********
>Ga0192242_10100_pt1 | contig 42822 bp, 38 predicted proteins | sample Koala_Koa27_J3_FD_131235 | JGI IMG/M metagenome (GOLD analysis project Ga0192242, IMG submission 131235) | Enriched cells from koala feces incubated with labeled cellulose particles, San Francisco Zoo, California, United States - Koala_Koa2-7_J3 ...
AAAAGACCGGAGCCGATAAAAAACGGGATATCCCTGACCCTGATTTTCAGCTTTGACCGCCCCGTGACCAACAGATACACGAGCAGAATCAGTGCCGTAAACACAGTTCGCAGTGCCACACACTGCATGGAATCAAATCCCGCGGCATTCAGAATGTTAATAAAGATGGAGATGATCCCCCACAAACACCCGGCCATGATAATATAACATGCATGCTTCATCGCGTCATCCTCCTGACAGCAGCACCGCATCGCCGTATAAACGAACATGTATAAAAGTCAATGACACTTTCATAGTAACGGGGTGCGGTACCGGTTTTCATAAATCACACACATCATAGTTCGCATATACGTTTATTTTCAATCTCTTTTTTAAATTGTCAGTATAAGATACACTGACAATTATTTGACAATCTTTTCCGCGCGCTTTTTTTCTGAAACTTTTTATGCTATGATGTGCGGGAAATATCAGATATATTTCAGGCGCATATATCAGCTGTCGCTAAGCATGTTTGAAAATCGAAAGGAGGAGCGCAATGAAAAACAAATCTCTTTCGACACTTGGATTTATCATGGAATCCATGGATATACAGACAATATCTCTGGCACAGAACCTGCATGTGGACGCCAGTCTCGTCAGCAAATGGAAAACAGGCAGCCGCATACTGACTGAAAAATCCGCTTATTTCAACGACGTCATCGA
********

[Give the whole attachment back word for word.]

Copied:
>Ga0192242_10100_pt1 | contig 42822 bp, 38 predicted proteins | sample Koala_Koa27_J3_FD_131235 | JGI IMG/M metagenome (GOLD analysis project Ga0192242, IMG submission 131235) | Enriched cells from koala feces incubated with labeled cellulose particles, San Francisco Zoo, California, United States - Koala_Koa2-7_J3 ...
AAAAGACCGGAGCCGATAAAAAACGGGATATCCCTGACCCTGATTTTCAGCTTTGACCGCCCCGTGACCAACAGATACACGAGCAGAATCAGTGCCGTAAACACAGTTCGCAGTGCCACACACTGCATGGAATCAAATCCCGCGGCATTCAGAATGTTAATAAAGATGGAGATGATCCCCCACAAACACCCGGCCATGATAATATAACATGCATGCTTCATCGCGTCATCCTCCTGACAGCAGCACCGCATCGCCGTATAAACGAACATGTATAAAAGTCAATGACACTTTCATAGTAACGGGGTGCGGTACCGGTTTTCATAAATCACACACATCATAGTTCGCATATACGTTTATTTTCAATCTCTTTTTTAAATTGTCAGTATAAGATACACTGACAATTATTTGACAATCTTTTCCGCGCGCTTTTTTTCTGAAACTTTTTATGCTATGATGTGCGGGAAATATCAGATATATTTCAGGCGCATATATCAGCTGTCGCTAAGCATGTTTGAAAATCGAAAGGAGGAGCGCAATGAAAAACAAATCTCTTTCGACACTTGGATTTATCATGGAATCCATGGATATACAGACAATATCTCTGGCACAGAACCTGCATGTGGACGCCAGTCTCGTCAGCAAATGGAAAACAGGCAGCCGCATACTGACTGAAAAATCCGCTTATTTCAACGACGTCATCGA